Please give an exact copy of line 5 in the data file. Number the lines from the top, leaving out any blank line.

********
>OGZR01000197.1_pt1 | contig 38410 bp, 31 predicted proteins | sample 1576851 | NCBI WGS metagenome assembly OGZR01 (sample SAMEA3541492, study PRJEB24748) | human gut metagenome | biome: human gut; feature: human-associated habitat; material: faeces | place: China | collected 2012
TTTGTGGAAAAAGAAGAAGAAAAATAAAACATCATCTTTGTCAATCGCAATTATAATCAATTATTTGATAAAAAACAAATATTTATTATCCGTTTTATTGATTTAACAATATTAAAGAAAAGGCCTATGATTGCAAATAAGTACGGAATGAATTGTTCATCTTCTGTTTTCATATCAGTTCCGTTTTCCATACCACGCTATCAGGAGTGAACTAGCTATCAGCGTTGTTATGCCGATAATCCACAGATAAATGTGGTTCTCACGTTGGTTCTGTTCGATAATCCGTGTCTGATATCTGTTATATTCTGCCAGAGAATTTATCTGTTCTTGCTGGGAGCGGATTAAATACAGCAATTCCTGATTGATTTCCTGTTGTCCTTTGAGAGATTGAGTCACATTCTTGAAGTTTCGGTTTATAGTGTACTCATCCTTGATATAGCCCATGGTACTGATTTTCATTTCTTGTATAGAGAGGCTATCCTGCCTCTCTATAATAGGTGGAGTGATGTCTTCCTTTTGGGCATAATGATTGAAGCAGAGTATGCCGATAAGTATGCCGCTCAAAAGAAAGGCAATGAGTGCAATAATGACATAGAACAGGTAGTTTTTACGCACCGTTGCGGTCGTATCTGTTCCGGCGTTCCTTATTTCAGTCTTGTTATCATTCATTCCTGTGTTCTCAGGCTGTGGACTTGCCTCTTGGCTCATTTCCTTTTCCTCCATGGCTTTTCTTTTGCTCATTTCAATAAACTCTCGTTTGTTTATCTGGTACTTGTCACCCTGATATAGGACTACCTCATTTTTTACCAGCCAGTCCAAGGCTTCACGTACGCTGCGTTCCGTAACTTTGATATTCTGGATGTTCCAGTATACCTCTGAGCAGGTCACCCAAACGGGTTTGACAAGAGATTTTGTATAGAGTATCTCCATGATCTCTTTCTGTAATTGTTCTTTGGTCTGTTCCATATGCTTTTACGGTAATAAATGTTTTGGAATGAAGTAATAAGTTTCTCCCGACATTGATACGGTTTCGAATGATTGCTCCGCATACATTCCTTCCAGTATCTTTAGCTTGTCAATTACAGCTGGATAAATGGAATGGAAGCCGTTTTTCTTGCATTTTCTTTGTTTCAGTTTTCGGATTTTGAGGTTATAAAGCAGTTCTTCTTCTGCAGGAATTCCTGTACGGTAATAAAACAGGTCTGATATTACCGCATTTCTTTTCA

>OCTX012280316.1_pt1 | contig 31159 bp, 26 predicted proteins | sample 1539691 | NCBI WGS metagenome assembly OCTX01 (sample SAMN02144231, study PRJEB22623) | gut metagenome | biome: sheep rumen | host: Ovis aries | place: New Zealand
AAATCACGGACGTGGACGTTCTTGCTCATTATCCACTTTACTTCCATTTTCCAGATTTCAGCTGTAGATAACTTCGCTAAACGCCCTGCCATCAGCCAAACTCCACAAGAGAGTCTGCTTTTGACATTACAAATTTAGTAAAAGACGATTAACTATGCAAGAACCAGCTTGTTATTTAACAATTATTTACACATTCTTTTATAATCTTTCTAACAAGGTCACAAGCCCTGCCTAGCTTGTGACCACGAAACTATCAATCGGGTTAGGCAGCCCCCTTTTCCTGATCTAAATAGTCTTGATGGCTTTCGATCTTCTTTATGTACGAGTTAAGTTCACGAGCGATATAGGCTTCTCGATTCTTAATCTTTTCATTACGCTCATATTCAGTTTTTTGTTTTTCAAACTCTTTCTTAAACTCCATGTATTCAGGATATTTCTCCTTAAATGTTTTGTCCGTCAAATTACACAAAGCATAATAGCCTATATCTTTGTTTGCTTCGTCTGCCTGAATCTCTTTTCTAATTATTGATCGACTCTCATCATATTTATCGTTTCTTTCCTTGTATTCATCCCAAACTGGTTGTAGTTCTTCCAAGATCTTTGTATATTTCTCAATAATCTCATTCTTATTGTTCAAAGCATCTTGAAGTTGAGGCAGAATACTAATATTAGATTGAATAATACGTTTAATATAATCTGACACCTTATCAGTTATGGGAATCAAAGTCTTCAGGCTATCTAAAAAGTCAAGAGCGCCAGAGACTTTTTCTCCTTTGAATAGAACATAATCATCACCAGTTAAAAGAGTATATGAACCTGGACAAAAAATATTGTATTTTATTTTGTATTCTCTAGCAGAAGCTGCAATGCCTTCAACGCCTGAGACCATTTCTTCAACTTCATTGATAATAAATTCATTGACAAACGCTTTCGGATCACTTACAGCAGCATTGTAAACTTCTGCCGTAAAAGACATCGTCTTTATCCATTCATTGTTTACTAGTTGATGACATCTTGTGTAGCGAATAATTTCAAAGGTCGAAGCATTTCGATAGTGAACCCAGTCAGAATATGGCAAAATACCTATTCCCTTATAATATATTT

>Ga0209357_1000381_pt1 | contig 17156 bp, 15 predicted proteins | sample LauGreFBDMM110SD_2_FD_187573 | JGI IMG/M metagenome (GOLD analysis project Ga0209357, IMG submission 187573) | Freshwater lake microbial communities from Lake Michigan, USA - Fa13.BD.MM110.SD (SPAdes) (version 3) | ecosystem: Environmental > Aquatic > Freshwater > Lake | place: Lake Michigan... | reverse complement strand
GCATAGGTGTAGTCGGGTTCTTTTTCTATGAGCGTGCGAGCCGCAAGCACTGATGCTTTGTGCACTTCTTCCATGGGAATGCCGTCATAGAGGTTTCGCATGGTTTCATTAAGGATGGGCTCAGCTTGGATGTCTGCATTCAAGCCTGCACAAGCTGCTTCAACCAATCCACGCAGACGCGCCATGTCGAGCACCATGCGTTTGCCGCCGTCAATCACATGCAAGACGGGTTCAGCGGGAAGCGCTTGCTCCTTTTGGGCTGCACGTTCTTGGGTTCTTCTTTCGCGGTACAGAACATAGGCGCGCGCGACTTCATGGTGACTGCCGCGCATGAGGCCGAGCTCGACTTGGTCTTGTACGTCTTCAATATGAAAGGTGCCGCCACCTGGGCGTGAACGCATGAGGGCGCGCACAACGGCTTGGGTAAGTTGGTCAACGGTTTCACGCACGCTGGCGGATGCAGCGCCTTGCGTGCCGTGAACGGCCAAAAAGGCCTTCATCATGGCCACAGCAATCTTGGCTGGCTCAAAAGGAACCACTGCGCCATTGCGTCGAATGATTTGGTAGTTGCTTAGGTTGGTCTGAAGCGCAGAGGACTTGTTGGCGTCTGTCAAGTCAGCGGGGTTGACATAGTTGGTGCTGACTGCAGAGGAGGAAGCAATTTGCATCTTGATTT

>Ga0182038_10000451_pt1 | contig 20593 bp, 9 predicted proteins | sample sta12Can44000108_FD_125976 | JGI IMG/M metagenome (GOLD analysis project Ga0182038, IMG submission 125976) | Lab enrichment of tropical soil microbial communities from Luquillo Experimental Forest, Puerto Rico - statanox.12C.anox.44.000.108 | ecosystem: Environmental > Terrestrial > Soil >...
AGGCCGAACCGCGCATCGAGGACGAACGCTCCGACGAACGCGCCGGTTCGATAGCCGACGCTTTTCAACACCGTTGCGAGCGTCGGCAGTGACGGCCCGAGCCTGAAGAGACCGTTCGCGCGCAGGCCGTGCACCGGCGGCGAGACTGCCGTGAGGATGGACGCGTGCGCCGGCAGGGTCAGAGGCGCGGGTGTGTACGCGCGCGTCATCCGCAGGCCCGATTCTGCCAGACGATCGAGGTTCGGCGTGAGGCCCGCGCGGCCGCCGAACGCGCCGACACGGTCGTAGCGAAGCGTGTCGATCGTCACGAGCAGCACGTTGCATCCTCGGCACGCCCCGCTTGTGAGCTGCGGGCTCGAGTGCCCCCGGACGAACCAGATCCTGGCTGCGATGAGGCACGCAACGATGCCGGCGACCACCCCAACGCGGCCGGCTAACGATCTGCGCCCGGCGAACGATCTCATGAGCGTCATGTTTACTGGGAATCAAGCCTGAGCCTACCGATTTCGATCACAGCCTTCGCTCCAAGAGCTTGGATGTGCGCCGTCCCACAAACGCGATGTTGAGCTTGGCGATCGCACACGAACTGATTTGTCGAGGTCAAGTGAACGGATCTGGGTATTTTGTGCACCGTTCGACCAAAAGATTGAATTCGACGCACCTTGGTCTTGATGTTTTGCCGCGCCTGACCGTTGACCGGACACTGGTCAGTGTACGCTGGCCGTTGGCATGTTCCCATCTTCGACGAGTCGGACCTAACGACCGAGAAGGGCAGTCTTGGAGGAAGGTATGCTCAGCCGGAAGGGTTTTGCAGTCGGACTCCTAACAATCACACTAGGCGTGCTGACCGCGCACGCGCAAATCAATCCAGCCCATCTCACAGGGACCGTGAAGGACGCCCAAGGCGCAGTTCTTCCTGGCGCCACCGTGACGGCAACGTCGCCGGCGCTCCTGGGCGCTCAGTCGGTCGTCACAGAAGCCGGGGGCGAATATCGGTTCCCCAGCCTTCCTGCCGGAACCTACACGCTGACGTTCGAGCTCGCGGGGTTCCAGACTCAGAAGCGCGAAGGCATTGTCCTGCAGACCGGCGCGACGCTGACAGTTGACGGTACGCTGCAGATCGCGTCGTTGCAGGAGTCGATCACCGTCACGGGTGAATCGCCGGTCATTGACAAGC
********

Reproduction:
>Ga0209357_1000381_pt1 | contig 17156 bp, 15 predicted proteins | sample LauGreFBDMM110SD_2_FD_187573 | JGI IMG/M metagenome (GOLD analysis project Ga0209357, IMG submission 187573) | Freshwater lake microbial communities from Lake Michigan, USA - Fa13.BD.MM110.SD (SPAdes) (version 3) | ecosystem: Environmental > Aquatic > Freshwater > Lake | place: Lake Michigan... | reverse complement strand